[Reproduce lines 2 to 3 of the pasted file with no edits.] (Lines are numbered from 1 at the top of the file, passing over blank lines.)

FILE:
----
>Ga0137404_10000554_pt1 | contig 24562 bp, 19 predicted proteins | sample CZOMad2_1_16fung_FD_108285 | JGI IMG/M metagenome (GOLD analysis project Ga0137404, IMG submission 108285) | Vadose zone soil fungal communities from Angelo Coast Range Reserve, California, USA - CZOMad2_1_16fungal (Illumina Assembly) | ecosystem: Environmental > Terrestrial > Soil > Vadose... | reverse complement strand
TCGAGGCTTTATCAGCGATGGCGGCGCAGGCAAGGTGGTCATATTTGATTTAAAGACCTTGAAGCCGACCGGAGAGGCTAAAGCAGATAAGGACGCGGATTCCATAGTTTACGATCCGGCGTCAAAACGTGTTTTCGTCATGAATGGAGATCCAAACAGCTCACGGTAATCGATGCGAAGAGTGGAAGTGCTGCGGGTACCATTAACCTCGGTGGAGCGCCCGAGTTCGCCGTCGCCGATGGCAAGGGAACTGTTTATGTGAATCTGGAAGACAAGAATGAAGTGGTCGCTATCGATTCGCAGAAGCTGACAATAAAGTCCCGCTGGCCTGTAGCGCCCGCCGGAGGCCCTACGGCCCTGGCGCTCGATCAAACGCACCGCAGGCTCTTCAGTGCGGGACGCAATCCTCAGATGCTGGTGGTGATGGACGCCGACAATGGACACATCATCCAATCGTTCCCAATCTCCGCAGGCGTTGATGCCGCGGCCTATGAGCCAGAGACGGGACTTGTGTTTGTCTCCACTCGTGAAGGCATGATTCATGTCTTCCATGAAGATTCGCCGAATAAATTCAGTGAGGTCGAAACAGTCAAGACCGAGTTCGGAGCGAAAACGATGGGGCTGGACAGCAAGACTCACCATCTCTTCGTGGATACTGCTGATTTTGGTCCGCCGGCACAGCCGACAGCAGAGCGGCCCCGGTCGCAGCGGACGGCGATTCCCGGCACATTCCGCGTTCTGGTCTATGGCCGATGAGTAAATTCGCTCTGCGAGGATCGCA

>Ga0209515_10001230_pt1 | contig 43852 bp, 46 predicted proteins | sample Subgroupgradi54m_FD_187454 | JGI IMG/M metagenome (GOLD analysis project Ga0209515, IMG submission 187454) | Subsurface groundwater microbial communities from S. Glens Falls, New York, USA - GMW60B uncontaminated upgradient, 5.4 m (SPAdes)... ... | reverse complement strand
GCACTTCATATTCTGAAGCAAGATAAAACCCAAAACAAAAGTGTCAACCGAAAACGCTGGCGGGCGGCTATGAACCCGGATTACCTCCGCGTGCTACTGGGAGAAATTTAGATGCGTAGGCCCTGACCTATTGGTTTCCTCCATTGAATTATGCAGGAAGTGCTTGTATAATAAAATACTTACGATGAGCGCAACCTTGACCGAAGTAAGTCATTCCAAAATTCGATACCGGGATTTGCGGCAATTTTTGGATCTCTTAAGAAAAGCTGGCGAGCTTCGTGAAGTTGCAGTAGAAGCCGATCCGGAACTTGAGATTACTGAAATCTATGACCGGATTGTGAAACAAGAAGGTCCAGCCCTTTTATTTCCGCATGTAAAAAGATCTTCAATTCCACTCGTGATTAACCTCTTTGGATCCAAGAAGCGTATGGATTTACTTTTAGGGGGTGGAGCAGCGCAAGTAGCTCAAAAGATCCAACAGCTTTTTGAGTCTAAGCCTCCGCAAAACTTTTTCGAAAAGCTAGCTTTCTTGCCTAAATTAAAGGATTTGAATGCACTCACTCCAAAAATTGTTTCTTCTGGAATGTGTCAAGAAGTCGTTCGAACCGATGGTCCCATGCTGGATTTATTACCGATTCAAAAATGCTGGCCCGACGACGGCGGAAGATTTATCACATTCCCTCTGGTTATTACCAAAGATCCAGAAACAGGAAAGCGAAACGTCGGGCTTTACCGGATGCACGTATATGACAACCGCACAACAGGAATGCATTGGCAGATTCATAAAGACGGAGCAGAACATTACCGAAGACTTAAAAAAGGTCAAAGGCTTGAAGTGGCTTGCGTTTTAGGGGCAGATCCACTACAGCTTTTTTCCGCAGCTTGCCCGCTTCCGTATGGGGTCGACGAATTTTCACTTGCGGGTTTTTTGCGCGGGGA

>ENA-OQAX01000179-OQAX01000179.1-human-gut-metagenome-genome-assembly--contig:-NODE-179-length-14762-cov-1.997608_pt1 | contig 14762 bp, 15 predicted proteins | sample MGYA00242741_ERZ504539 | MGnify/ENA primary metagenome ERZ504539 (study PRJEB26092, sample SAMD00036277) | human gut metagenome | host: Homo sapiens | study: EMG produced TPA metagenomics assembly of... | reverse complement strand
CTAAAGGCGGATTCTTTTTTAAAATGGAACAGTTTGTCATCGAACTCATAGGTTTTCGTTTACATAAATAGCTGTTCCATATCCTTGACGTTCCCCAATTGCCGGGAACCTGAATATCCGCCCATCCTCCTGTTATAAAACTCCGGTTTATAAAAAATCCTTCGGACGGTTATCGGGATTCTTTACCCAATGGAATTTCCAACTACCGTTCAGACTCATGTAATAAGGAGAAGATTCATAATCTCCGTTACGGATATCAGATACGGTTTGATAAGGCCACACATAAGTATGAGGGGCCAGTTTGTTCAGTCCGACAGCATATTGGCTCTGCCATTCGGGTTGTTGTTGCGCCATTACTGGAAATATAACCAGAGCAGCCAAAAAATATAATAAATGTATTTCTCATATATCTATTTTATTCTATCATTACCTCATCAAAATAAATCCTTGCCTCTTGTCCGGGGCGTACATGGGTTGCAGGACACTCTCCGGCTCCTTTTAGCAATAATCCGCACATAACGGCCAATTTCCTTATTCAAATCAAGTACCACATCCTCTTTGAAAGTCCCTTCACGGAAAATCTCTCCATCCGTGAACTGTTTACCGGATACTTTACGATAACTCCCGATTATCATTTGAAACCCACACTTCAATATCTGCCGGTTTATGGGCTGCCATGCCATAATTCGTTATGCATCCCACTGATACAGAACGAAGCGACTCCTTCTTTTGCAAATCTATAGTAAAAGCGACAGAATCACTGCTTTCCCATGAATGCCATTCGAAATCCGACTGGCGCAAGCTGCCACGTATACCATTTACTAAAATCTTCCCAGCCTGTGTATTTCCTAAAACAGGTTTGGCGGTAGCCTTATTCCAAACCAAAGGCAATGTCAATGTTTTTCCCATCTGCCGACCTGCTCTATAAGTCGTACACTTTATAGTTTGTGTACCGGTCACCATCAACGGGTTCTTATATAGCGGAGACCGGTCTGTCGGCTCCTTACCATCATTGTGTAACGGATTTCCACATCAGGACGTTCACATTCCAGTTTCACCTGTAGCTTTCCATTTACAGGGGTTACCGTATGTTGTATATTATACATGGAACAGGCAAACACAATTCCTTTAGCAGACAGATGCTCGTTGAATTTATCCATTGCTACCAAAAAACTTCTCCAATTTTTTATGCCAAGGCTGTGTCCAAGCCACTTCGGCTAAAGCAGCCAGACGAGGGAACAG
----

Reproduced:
TCGAGGCTTTATCAGCGATGGCGGCGCAGGCAAGGTGGTCATATTTGATTTAAAGACCTTGAAGCCGACCGGAGAGGCTAAAGCAGATAAGGACGCGGATTCCATAGTTTACGATCCGGCGTCAAAACGTGTTTTCGTCATGAATGGAGATCCAAACAGCTCACGGTAATCGATGCGAAGAGTGGAAGTGCTGCGGGTACCATTAACCTCGGTGGAGCGCCCGAGTTCGCCGTCGCCGATGGCAAGGGAACTGTTTATGTGAATCTGGAAGACAAGAATGAAGTGGTCGCTATCGATTCGCAGAAGCTGACAATAAAGTCCCGCTGGCCTGTAGCGCCCGCCGGAGGCCCTACGGCCCTGGCGCTCGATCAAACGCACCGCAGGCTCTTCAGTGCGGGACGCAATCCTCAGATGCTGGTGGTGATGGACGCCGACAATGGACACATCATCCAATCGTTCCCAATCTCCGCAGGCGTTGATGCCGCGGCCTATGAGCCAGAGACGGGACTTGTGTTTGTCTCCACTCGTGAAGGCATGATTCATGTCTTCCATGAAGATTCGCCGAATAAATTCAGTGAGGTCGAAACAGTCAAGACCGAGTTCGGAGCGAAAACGATGGGGCTGGACAGCAAGACTCACCATCTCTTCGTGGATACTGCTGATTTTGGTCCGCCGGCACAGCCGACAGCAGAGCGGCCCCGGTCGCAGCGGACGGCGATTCCCGGCACATTCCGCGTTCTGGTCTATGGCCGATGAGTAAATTCGCTCTGCGAGGATCGCA

>Ga0209515_10001230_pt1 | contig 43852 bp, 46 predicted proteins | sample Subgroupgradi54m_FD_187454 | JGI IMG/M metagenome (GOLD analysis project Ga0209515, IMG submission 187454) | Subsurface groundwater microbial communities from S. Glens Falls, New York, USA - GMW60B uncontaminated upgradient, 5.4 m (SPAdes)... ... | reverse complement strand